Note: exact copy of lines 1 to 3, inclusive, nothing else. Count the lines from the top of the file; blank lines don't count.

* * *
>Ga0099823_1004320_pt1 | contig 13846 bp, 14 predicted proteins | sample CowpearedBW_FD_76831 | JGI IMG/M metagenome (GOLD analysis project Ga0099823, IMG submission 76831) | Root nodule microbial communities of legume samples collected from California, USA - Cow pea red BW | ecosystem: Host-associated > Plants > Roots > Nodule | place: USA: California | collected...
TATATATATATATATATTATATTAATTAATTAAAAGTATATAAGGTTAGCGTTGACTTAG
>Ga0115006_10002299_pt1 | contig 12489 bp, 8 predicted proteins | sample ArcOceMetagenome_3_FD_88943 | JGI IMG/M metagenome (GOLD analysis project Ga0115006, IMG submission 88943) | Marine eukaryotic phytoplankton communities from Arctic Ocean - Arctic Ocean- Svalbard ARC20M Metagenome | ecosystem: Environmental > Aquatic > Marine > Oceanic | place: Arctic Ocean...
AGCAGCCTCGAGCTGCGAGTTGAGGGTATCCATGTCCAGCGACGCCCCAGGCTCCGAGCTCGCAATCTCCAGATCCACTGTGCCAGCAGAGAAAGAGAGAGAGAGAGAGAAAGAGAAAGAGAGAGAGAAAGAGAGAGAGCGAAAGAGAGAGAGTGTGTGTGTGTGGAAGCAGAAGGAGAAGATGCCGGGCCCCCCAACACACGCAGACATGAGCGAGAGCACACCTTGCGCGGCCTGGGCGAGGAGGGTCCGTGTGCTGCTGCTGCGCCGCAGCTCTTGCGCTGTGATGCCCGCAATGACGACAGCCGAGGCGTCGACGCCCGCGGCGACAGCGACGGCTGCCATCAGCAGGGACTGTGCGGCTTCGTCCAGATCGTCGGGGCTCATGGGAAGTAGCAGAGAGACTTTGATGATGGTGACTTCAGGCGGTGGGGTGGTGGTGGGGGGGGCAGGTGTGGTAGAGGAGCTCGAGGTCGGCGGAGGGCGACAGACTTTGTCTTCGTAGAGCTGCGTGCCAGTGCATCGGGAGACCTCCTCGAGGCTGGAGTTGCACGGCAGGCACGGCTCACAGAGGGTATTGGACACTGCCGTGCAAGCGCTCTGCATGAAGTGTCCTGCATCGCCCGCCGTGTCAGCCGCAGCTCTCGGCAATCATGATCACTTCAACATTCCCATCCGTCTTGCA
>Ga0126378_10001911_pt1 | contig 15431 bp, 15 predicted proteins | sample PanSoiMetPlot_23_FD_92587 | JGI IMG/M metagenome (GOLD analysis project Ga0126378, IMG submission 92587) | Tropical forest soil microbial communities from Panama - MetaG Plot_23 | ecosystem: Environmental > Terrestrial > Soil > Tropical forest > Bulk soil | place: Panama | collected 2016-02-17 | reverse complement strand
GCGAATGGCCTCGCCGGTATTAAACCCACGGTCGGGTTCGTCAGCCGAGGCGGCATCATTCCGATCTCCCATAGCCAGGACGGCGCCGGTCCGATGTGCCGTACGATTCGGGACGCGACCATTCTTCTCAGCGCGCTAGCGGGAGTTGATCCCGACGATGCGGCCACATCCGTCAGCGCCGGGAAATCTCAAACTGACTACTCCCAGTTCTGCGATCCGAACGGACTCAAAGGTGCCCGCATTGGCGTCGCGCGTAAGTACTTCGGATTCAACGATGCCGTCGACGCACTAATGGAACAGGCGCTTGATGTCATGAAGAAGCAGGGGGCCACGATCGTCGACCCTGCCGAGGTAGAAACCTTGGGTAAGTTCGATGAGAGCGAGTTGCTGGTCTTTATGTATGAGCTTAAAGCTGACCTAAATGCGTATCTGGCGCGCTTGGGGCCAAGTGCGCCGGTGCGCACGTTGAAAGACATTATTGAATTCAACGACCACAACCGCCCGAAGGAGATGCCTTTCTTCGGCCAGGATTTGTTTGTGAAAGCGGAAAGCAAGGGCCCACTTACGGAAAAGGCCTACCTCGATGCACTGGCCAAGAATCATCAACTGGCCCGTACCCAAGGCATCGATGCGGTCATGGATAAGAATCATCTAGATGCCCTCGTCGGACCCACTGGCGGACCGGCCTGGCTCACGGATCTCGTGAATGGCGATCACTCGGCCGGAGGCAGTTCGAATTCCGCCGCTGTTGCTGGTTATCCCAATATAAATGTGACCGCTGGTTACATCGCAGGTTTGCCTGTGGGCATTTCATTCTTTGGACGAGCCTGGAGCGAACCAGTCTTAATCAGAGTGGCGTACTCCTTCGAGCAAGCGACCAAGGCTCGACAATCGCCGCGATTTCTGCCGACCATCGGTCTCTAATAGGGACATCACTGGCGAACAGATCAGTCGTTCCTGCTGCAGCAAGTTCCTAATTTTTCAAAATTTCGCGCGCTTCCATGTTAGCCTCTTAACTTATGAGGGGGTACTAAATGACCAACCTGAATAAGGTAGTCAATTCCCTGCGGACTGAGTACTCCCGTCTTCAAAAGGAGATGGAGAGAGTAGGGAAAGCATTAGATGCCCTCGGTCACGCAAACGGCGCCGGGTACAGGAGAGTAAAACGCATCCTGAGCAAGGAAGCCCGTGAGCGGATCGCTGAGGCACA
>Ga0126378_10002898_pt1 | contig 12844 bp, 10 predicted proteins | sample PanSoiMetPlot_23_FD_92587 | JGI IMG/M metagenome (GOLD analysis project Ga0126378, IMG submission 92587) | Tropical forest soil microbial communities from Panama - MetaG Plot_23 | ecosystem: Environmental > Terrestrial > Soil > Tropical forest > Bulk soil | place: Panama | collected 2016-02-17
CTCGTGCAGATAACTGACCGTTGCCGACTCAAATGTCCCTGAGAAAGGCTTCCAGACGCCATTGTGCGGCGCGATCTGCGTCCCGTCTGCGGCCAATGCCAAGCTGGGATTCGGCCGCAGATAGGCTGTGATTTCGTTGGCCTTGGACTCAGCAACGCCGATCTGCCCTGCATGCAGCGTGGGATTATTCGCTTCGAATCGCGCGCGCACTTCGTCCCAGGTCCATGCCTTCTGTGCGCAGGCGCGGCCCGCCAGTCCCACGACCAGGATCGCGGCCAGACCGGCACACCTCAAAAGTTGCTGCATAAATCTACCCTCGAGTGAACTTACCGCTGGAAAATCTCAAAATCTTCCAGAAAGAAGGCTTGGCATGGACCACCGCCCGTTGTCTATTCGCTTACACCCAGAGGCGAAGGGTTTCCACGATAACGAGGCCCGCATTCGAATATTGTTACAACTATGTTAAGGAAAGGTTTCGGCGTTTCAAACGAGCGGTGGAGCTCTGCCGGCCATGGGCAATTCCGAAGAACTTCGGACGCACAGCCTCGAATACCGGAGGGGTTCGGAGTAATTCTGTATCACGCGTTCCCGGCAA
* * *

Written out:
>Ga0099823_1004320_pt1 | contig 13846 bp, 14 predicted proteins | sample CowpearedBW_FD_76831 | JGI IMG/M metagenome (GOLD analysis project Ga0099823, IMG submission 76831) | Root nodule microbial communities of legume samples collected from California, USA - Cow pea red BW | ecosystem: Host-associated > Plants > Roots > Nodule | place: USA: California | collected...
TATATATATATATATATTATATTAATTAATTAAAAGTATATAAGGTTAGCGTTGACTTAG
>Ga0115006_10002299_pt1 | contig 12489 bp, 8 predicted proteins | sample ArcOceMetagenome_3_FD_88943 | JGI IMG/M metagenome (GOLD analysis project Ga0115006, IMG submission 88943) | Marine eukaryotic phytoplankton communities from Arctic Ocean - Arctic Ocean- Svalbard ARC20M Metagenome | ecosystem: Environmental > Aquatic > Marine > Oceanic | place: Arctic Ocean...